Another way to see step 1: RuleFit generates a new set of features from your original features. These features are binary and can represent quite complex interactions of your original features. The rules are chosen to maximize the prediction task. The rules are automatically generated from the covariates matrix X. You can simply see the rules as new features based on your original features.

Step 2: Sparse linear model

You get MANY rules in step 1. Since the first step can be seen as only a feature transformation, you are still not done with fitting a model. Also, you want to reduce the number of rules. In addition to the rules, all your “raw” features from your original dataset will also be used in the sparse linear model. Every rule and every original feature becomes a feature in the linear model and gets a weight estimate. The original raw features are added because trees fail at representing simple linear relationships between y and x. Before we train a sparse linear model, we winsorize the original features so that they are more robust against outliers:


where \(\delta_j^-\) and \(\delta_j^+\) are the \(\delta\) quantiles of the data distribution of feature \(x_j\). A choice of 0.05 for \(\delta\) means that any value of feature \(x_j\) that is in the 5% lowest or 5% highest values will be set to the quantiles at 5% or 95% respectively. As a rule of thumb, you can choose \(\delta\) = 0.025. In addition, the linear terms have to be normalized so that they have the same prior importance as a typical decision rule:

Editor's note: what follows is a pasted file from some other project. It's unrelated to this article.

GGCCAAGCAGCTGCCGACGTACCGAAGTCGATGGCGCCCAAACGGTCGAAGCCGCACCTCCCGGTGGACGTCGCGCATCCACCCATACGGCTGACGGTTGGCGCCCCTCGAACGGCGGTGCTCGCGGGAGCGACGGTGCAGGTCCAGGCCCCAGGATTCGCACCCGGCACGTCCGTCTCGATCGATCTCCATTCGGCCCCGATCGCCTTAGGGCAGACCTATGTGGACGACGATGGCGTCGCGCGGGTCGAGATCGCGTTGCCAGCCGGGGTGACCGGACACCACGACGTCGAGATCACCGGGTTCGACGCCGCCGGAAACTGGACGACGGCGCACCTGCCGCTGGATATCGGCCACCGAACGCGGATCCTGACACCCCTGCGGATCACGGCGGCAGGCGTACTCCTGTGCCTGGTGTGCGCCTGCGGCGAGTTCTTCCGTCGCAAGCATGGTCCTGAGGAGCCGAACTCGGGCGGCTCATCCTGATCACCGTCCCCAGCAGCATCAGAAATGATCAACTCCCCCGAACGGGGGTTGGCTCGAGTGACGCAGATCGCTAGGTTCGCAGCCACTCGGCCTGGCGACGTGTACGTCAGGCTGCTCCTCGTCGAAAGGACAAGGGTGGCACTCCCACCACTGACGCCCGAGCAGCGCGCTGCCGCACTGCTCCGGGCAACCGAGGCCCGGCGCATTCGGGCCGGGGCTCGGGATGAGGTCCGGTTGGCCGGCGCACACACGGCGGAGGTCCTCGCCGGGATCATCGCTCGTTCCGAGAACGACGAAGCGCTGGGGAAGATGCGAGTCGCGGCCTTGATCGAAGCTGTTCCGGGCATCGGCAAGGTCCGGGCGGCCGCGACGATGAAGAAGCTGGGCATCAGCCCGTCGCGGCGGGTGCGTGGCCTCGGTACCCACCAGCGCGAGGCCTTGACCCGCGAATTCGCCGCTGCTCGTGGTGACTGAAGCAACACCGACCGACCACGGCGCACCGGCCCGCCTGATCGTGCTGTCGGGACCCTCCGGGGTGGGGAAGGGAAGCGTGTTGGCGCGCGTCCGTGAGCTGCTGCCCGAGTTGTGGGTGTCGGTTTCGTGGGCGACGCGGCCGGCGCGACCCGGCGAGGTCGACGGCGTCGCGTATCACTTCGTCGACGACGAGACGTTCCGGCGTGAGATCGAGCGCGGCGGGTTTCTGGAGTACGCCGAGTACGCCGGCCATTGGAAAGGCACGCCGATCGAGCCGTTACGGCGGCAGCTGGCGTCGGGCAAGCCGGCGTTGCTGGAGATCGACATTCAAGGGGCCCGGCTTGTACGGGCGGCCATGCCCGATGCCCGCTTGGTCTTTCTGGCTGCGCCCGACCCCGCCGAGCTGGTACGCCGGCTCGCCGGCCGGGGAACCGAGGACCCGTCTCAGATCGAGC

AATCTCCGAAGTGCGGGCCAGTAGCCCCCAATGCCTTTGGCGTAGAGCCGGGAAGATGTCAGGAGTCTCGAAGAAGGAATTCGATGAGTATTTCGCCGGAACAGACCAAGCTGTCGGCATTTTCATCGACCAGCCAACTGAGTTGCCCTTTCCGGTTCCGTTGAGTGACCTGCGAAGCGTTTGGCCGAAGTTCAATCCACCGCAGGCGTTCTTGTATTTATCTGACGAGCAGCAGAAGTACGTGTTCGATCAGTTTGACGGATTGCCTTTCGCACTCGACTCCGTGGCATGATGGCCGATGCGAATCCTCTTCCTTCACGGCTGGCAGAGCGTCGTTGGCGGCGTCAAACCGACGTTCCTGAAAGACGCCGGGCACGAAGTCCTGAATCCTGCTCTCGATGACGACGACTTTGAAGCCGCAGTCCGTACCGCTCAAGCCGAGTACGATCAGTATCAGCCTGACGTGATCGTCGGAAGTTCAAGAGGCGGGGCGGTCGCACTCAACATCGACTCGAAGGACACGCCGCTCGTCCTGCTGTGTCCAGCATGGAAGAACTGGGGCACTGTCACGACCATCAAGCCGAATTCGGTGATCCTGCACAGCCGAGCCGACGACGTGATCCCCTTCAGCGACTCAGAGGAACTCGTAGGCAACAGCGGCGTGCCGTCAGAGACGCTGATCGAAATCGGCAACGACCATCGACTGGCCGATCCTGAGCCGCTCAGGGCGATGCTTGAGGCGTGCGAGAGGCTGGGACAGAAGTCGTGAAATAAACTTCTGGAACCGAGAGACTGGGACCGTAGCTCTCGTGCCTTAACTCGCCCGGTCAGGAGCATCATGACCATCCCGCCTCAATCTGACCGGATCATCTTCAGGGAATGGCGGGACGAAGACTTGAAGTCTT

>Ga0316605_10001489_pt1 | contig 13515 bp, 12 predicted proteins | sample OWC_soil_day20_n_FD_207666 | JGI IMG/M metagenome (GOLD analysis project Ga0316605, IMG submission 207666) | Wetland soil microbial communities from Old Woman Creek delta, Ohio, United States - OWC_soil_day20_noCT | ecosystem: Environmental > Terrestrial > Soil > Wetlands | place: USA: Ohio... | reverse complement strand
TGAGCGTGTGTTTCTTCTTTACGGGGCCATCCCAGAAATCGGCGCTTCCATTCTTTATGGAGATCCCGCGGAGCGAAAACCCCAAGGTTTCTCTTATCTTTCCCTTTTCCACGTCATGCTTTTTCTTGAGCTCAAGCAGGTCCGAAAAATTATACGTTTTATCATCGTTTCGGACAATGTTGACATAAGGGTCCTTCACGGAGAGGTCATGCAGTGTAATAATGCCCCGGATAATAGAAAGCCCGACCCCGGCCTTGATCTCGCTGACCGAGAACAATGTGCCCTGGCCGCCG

The \(0.4\) is the average standard deviation of rules with a uniform support distribution of \(s_k\sim{}U(0,1)\).

We combine both types of features to generate a new feature matrix and train a sparse linear model with Lasso, with the following structure:


where \(\hat{\alpha}\) is the estimated weight vector for the rule features and \(\hat{\beta}\) the weight vector for the original features. Since RuleFit uses Lasso, the loss function gets the additional constraint that forces some of the weights to get a zero estimate:

\[\begin{align*} (\{\hat{\alpha}\}_1^K,\{\hat{\beta}\}_0^p) & = & argmin_{\{\hat{\alpha}\}_1^K,\{\hat{\beta}\}_0^p}\sum_{i=1}^n L(y^{(i)},f(x^{(i)})) \\ & + & \lambda\cdot\left(\sum_{k=1}^K|\alpha_k| + \sum_{j=1}^p|\beta_j|\right) \end{align*}\]

The result is a linear model that has linear effects for all of the original features and for the rules. The interpretation is the same as for linear models, the only difference is that some features are now binary rules.

Step 3 (optional): Feature importance

For the linear terms of the original features, the feature importance is measured with the standardized predictor: